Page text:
The following conversion functions are available to create different values of a certain type from other elements:

  • toBoolean(X): X can be a string, a numeric value or a boolean
  • toString(X): X can be a string, a numeric value, a boolean, a multiplicity constant, or a model element constant (equals to fqn)
  • toInteger(X): X can be a string, or a numeric value
  • toDouble(X): X can be a string, or a numeric value
  • toMultiplicity(X): X can be a string
  • name(X), fqn(X): X can be a model element; returns the local vs. fully qualified name of a model element
  • ref(X): X can be a string; returns the model element by resolving the string as an FQN (at runtime)

The undefined value can be converted to any other type.


 machine conversion_operations_1 {
  rule main() = seq {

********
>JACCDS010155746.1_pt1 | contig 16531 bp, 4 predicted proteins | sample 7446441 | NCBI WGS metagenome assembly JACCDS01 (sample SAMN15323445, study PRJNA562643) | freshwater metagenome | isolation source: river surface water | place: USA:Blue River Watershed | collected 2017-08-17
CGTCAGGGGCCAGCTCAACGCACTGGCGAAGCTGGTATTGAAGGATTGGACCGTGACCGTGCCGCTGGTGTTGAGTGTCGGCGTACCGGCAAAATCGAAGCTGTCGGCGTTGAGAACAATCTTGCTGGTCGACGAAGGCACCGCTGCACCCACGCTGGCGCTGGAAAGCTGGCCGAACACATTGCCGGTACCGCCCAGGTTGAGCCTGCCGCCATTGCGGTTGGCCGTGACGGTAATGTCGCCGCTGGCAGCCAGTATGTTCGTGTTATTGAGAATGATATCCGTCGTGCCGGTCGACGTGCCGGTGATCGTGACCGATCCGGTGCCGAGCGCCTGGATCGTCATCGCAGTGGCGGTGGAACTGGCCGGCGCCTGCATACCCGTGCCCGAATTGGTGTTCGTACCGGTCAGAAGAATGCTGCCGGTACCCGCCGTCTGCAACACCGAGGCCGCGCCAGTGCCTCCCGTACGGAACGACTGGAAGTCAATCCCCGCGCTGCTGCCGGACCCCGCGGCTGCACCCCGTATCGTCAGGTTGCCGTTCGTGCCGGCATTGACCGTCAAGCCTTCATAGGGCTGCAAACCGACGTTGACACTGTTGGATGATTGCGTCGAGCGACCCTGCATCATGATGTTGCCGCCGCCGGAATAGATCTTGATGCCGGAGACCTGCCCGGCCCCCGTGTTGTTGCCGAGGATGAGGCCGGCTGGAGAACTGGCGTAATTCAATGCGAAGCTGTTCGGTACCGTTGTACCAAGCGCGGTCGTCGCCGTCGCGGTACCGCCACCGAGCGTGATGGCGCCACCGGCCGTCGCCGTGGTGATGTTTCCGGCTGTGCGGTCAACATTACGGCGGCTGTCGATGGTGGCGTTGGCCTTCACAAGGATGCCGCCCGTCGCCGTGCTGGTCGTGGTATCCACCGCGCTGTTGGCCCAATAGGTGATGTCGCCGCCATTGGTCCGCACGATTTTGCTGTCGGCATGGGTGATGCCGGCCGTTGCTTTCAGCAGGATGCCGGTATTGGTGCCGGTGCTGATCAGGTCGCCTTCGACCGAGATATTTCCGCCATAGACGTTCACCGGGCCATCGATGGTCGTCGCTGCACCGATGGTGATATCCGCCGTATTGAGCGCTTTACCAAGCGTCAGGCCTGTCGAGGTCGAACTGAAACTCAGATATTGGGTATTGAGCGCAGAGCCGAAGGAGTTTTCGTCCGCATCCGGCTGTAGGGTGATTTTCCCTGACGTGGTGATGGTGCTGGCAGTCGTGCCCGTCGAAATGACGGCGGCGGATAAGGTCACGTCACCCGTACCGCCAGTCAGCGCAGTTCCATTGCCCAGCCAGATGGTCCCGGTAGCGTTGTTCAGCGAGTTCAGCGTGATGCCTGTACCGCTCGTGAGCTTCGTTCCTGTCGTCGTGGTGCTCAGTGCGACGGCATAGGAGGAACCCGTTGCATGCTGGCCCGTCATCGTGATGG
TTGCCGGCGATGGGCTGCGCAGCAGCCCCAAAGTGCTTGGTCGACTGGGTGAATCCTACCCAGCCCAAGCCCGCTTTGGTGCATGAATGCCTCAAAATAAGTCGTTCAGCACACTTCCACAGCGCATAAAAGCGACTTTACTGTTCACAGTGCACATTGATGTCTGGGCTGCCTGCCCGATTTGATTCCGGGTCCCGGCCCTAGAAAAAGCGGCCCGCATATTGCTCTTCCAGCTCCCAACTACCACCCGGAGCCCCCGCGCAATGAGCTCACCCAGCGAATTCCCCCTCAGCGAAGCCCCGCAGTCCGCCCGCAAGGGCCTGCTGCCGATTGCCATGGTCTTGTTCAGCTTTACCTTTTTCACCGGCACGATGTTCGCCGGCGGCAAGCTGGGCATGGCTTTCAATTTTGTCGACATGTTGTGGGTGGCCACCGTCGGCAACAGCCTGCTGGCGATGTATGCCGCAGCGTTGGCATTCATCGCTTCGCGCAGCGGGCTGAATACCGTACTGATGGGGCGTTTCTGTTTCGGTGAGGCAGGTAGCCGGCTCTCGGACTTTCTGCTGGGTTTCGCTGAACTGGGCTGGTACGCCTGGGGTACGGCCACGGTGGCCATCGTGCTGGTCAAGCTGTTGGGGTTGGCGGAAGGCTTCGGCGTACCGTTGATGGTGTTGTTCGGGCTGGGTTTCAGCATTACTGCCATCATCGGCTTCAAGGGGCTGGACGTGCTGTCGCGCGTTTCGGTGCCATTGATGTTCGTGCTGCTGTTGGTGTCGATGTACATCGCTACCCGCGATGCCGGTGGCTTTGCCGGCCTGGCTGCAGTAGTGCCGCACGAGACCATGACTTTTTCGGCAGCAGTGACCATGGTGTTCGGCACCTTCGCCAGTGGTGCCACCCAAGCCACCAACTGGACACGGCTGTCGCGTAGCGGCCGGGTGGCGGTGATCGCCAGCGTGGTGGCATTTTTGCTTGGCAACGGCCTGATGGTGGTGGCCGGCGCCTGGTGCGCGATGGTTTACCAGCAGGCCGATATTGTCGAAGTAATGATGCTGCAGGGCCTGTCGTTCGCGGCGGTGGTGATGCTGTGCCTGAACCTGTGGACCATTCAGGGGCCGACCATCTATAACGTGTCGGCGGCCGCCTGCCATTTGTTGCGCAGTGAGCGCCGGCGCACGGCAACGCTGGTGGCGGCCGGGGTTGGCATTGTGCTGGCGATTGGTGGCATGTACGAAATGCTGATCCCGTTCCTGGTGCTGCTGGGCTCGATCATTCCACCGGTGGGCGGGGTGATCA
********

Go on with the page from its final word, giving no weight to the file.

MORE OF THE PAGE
// toString()
 	print(toString(true));
 	print(toString("abc"));
 	print(toString("3.14"));
 	print(toString(1));
 	print(toString(1.0));
 	print(toString(one_to_one));
 	print(toString(undef));
 	//toBoolean()
 	print(toBoolean(true));
 	print(toBoolean("viatra"));
 	print(toBoolean(1));
 	print(toBoolean(1.0));
 	print(toBoolean(undef));
 	//toInteger()
 	print(toInteger("1"));
 	print(toInteger(1));
 	print(toInteger(1.5));
 	print(toInteger(undef));
 	//toDouble()
 	print(toDouble("2.2"));
 	print(toDouble(1));
 	print(toDouble(2.2));
 	print(toDouble(undef));
 	//toMultiplicity()
 	print(toMultiplicity("one_to_one"));
 	print(toMultiplicity(undef));
 	//name(), fqn(), ref()
 	print(name(a.b.c)); // Element a.b.c should exist in the model space (at compile time)
 	print(fqn(a.b.c)); // Element a.b.c should exist in the model space (at compile time)
 	print(ref("a.b.c")); // Element a.b.c should exist in the model space (at runtime)
  }
 }